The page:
Wesley’s Costume Bash

UNA students at the 2012 Wesley Foundation fall costume party.

This past Friday, UNA’s Wesley Foundation hosted its annual fall costume party. Surprisingly even without any publicity of it, the members were happy with the turnout.

“You know, we had flyers, but those boys never sent them out.” said Linda Williamson, Director of the Wesley Foundation.

Students walked through the doors wearing some crafty costumes: a jack-in-the-box, silly whim (from We Sing in Sillyville), pirate, and even star wars out fits.

The jack-in-the-box took the prize for best all around.

“Best all around was determined by creativity, look, and crowds pick,” said Tess Evans, President of the Wesley Foundation Leadership Team.

The students danced the night away Halloween themed music, and ate snacks created to look like eyeballs and fingers.

The theme was set to look like an abandoned mansion, decorated with chandeliers, ripped canopies overhead, and even a projector premiering black and white movies.

“Black and white not only works with the theme, but it also insured that the movies were more or less clean and not to show anything inappropriate,” said Matt Williams, a Wesley Foundation member and UNA student.

The Wesley Foundation is a Methodist student organization set between Covington and the parking deck.

November the Wesley Foundation will be hosting their bi-monthly Sundown Coffee, designed to premier some of UNA’s talented students from music, poetry, book readings, and other talents.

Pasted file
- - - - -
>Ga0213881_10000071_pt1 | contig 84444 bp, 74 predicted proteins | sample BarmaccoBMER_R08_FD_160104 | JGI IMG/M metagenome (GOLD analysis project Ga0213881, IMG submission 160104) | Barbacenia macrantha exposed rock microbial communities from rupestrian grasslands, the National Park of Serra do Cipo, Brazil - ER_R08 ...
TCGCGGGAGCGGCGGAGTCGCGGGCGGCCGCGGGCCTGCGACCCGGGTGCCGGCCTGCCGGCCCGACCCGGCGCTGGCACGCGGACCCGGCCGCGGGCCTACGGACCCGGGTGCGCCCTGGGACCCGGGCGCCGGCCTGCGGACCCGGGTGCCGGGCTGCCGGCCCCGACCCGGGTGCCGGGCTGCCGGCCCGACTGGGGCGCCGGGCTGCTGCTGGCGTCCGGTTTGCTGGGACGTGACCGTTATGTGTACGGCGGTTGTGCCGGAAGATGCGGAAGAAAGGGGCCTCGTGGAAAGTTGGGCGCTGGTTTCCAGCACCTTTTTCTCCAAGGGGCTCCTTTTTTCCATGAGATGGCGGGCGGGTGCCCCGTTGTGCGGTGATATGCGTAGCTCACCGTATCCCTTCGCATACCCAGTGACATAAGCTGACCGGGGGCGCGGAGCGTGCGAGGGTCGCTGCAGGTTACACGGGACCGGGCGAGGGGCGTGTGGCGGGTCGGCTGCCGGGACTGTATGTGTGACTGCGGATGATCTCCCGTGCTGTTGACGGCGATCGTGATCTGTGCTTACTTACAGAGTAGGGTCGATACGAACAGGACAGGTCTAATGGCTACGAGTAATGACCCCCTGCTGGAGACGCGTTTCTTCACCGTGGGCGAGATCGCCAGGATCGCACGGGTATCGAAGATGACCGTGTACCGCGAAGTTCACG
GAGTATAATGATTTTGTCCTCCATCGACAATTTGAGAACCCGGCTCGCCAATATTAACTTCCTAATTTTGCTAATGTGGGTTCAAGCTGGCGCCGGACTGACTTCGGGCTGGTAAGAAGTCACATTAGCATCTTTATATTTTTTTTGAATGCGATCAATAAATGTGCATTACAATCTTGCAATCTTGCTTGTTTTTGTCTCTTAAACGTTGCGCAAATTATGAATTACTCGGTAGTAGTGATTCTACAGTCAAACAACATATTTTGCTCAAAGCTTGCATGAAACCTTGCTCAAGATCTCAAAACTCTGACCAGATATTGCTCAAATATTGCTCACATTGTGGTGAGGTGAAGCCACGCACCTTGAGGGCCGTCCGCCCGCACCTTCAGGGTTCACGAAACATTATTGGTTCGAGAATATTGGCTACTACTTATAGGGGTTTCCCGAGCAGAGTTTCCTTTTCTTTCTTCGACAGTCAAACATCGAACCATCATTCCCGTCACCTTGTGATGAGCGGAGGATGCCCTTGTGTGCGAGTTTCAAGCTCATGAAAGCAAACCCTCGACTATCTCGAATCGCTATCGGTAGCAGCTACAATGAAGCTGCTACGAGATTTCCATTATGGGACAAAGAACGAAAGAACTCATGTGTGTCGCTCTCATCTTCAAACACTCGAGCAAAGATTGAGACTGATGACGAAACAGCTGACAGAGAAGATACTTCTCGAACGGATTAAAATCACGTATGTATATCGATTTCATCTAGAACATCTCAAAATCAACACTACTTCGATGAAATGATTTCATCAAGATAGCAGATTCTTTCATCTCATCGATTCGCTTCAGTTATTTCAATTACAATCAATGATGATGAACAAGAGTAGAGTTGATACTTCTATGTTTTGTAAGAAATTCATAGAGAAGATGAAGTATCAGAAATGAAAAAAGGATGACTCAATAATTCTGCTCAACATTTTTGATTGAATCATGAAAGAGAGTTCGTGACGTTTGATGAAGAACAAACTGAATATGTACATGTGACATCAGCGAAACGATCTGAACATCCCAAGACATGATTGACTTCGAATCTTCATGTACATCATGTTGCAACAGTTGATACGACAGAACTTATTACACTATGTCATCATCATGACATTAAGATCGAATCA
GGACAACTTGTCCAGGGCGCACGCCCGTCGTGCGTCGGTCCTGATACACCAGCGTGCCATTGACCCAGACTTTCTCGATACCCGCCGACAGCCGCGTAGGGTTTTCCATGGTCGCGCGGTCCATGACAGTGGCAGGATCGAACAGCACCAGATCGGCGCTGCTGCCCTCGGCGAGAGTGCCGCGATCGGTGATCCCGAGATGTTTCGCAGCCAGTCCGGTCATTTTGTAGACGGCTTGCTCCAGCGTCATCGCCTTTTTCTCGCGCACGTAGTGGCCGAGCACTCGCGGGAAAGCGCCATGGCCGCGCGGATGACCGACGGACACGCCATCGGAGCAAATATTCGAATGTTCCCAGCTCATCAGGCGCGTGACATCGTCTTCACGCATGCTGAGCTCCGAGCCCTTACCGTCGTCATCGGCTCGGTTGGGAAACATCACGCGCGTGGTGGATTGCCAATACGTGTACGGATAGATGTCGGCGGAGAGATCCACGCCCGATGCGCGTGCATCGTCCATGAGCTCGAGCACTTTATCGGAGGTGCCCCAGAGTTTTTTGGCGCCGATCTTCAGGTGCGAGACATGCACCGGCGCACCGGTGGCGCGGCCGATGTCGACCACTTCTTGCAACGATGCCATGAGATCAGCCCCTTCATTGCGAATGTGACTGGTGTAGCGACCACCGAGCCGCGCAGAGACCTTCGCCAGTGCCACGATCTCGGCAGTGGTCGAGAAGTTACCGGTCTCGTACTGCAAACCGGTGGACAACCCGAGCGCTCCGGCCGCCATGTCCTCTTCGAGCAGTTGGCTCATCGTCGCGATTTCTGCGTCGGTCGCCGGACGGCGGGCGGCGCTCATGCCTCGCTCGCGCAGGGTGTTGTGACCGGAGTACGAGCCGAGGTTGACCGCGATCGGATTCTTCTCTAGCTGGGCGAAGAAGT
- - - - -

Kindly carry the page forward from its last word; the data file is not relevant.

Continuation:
Write Way of Publishing

 

UNA has many student writers unaware of how to publish their written works. Now, student writers are speaking out about the importance of the school educating the writing community.

Jessie Lambert, a professional writing major, has finished one novel and hopes to find an agent to represent her. She acknowledges, though, that she is one of the few writers on campus who knows how to become traditionally published, because the university is not teaching them how.

“Students do not know the first thing about publishing!” Lambert said. “I spoke to one student who had finished her novel. I asked her if she was finished with the querying process yet. She didn’t know what the querying process even was. I later mentioned that I was working on my long synopsis. She didn’t know what a synopsis was, either. I then realized that all that I know about the traditional route of publication I learned through extensive Google searches and personal research”

Today, there are many possibilities for an author to publish their works.  Authors are not limited to getting read by being published traditionally. Writers can self-publish, too, without being branded by it.

Today, e-books have created a new gateway to authors and readers alike. It’s fast and affordable. Companies such as Amazon and Createspace opened a new door for physical books with print on demand.

Ariel Jones, a professional writing major, said how she struggled between choosing between traditionally publishing and the revamped self-publishing.

“The idea is certainly promising; authors get to keep more of their earnings, but then how much advertising do they really get,” Jones said.

Jones as well is learning that there is not a particular class that teaches the behind the scenes of actually trying to get a book published.

“The whole reason I started as a professional writing major was to learn how to get published,” said Jones.

Traditional publishing and self-publishing both have completely unique aspects for student writers to be educated in.

Both Lambert and Jones are taking their first steps to getting their novels out the public.